By Jennifer Crystal
In the best of times, late winter can drag for people. Cabin fever and a longing for sunshine and warmth make us feel like we’re in the movie Groundhog Day, repeating the same scene over and over and over. The pandemic has only made the usual winter blues worse. We’ve already been repeating the same isolated days, with many people working or learning from home, for a year.
Now the dismal weather makes it seem like this period will never end.
This is a feeling that tick-borne illness patients understood long before the pandemic.
For many patients, especially those with late-stage Lyme disease, days, months, and even years blend together into a bedridden monotony. As I explained in my post “Groundhog Day: Casting a Shadow on Lyme Disease”, for several years my own life revolved around sleeping, taking medications, and going to the pharmacy or doctor’s appointments. Every day was the same, with symptoms sometimes improving and sometimes getting worse. I didn’t know if it was Monday or Wednesday. There was no differentiation between weekdays and weekends. Battling Herxheimer reactions, brain fog, burning extremities, systemic hives, headaches, and aching muscles and joints, I wondered if the suffering would ever end.
At times, the monotony was worse than the symptoms themselves. Staring at the same walls, interacting with the same people (or experiencing total isolation if you live alone), not being able to do your usual activities, can make a person want to scream. Sometimes, I did scream. Sometimes I still do.
But surviving tick-borne illness has taught me some important lessons for getting through the pandemic, as I outline in my posts “What Lyme Patients Can Teach Us About the New Normal” and “Lessons From Lyme: Lockdown Isn’t Forever”. My illness journey also gave me some tools for getting through long, isolating winters. Below are some ideas for beating the winter blues during a pandemic:
Change your scenery: This may seem easier said than done when you’re stuck at home. Sometimes, though, we make ourselves more stuck than we need to be. I mostly convalesced in my bedroom. Even moving to the couch could be a welcome change of scenery. Try working in a different room in the house, taking a walk in a different direction each day, or even eating at a different seat at the kitchen table. A small shift in scenery can make a big shift in perspective.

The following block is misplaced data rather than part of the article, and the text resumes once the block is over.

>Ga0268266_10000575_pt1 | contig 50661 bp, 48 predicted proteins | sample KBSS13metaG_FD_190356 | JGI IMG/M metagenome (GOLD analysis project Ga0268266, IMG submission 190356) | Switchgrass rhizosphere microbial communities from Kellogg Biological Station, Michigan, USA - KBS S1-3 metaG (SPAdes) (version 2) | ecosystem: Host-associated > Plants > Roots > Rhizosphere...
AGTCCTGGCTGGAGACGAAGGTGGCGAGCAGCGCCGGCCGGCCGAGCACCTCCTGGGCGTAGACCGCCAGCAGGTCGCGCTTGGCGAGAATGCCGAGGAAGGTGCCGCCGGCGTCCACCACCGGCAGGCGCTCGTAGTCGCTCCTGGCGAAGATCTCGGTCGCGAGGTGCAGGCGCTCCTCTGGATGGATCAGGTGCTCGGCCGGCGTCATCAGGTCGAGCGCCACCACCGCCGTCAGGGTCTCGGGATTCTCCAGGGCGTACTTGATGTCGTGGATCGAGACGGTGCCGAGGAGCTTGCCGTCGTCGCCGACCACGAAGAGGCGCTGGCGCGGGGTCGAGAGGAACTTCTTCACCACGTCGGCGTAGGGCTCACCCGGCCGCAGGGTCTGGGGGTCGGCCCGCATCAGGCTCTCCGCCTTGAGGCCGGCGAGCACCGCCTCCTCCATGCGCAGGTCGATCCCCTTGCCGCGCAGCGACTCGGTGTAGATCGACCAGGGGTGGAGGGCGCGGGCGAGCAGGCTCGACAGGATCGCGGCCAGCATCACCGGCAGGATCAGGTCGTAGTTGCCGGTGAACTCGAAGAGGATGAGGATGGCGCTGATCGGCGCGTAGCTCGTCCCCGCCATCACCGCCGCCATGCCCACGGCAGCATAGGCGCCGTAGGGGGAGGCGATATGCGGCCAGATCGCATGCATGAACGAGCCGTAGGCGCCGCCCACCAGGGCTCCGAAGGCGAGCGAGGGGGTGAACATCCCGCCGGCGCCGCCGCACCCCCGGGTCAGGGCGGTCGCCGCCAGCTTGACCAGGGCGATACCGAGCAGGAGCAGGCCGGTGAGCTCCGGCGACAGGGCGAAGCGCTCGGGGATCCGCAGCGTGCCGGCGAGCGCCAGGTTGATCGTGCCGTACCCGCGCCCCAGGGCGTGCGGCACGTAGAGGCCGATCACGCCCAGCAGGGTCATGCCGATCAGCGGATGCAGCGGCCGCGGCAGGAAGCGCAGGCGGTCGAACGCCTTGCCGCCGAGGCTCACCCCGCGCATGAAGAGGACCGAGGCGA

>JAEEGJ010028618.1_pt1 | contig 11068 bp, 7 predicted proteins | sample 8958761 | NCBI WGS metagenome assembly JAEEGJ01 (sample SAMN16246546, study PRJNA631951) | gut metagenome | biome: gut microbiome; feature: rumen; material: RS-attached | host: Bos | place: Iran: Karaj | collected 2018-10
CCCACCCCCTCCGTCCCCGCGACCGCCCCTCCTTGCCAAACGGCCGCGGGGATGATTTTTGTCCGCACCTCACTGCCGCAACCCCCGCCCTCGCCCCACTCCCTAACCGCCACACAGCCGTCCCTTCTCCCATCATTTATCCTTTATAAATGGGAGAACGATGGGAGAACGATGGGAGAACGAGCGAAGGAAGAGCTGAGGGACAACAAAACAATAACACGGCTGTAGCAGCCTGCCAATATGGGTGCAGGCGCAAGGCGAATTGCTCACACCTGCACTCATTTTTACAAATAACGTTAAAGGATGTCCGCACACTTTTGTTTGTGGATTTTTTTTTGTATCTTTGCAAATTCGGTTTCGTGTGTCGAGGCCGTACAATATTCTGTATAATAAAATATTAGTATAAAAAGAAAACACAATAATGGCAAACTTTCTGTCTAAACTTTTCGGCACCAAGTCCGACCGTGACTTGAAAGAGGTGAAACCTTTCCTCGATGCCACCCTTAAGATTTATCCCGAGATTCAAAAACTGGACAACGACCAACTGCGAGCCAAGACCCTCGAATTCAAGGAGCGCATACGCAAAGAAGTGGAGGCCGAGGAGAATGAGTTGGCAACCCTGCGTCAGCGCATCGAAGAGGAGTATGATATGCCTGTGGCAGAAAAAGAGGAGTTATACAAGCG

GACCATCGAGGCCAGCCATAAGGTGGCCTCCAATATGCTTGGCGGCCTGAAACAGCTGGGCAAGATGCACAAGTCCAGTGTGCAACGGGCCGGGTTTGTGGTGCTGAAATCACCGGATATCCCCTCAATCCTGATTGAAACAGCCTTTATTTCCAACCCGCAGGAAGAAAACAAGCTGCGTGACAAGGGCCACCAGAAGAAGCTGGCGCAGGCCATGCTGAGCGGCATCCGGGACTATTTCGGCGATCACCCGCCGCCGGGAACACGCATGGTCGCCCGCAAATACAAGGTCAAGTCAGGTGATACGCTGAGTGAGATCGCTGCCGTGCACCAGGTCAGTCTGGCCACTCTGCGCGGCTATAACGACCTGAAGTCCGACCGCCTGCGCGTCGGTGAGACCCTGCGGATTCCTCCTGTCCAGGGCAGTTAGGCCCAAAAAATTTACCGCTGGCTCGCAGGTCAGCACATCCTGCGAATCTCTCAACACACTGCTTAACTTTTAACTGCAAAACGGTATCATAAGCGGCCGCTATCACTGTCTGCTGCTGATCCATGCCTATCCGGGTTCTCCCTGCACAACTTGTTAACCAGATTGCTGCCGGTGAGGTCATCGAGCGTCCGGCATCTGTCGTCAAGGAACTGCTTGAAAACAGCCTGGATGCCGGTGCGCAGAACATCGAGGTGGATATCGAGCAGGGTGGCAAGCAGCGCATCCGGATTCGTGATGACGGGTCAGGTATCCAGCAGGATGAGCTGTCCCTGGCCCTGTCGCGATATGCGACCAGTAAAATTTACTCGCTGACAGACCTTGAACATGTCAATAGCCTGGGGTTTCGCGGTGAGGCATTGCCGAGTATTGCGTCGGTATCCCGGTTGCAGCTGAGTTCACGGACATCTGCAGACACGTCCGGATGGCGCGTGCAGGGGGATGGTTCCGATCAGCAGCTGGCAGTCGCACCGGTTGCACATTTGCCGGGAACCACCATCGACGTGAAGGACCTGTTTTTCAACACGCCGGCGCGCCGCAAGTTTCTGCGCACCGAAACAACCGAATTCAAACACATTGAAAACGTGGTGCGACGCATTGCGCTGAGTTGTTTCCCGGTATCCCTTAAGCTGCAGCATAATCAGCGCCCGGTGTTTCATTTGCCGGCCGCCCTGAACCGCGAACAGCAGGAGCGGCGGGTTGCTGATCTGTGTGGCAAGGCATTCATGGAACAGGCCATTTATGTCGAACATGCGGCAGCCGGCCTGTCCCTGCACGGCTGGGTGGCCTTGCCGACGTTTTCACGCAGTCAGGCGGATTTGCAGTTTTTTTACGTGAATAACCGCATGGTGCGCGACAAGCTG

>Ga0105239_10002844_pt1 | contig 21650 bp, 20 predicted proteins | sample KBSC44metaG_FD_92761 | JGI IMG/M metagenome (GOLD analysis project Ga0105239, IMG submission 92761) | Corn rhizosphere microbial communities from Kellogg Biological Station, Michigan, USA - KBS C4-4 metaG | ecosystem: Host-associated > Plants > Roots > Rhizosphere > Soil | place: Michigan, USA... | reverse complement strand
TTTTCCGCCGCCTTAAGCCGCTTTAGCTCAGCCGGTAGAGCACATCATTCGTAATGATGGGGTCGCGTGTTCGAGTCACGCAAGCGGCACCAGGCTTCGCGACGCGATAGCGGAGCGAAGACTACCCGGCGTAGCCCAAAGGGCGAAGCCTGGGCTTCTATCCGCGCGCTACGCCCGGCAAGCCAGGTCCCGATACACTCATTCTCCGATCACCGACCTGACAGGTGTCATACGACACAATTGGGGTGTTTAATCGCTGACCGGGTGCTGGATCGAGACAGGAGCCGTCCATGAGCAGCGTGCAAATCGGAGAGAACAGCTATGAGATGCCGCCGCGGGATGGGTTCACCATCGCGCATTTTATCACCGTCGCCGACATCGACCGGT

Redecorate: Whether you order a new comforter, knit a new blanket, or paint a wall a new color, a change in scenery, rather than just a change of scenery, can be refreshing. If you are a caretaker for a Lyme patient, think about ways you can do some redecorating for them (with their permission, of course).
Keep some routine: Part of the difficulty of the pandemic is many people feel their days are unstructured. When I was sick, the day dragged most when there was nothing to do but just lie in bed. Once I started to get a bit better, I appreciated having a set routine of physical therapy twice a week, neurofeedback twice a week, talk therapy once a week, etc. Now, Zoom meetings and remote or hybrid schooling give at-home workers or students some semblance of a schedule, but it’s not always enough. Having set meal times, stretch breaks, or reading hours can lend more structure to an otherwise open-ended day. Think about fun routines that can give you something to look forward to as well: weekly Zoom game nights with friends, pizza nights with the family, or home manicures.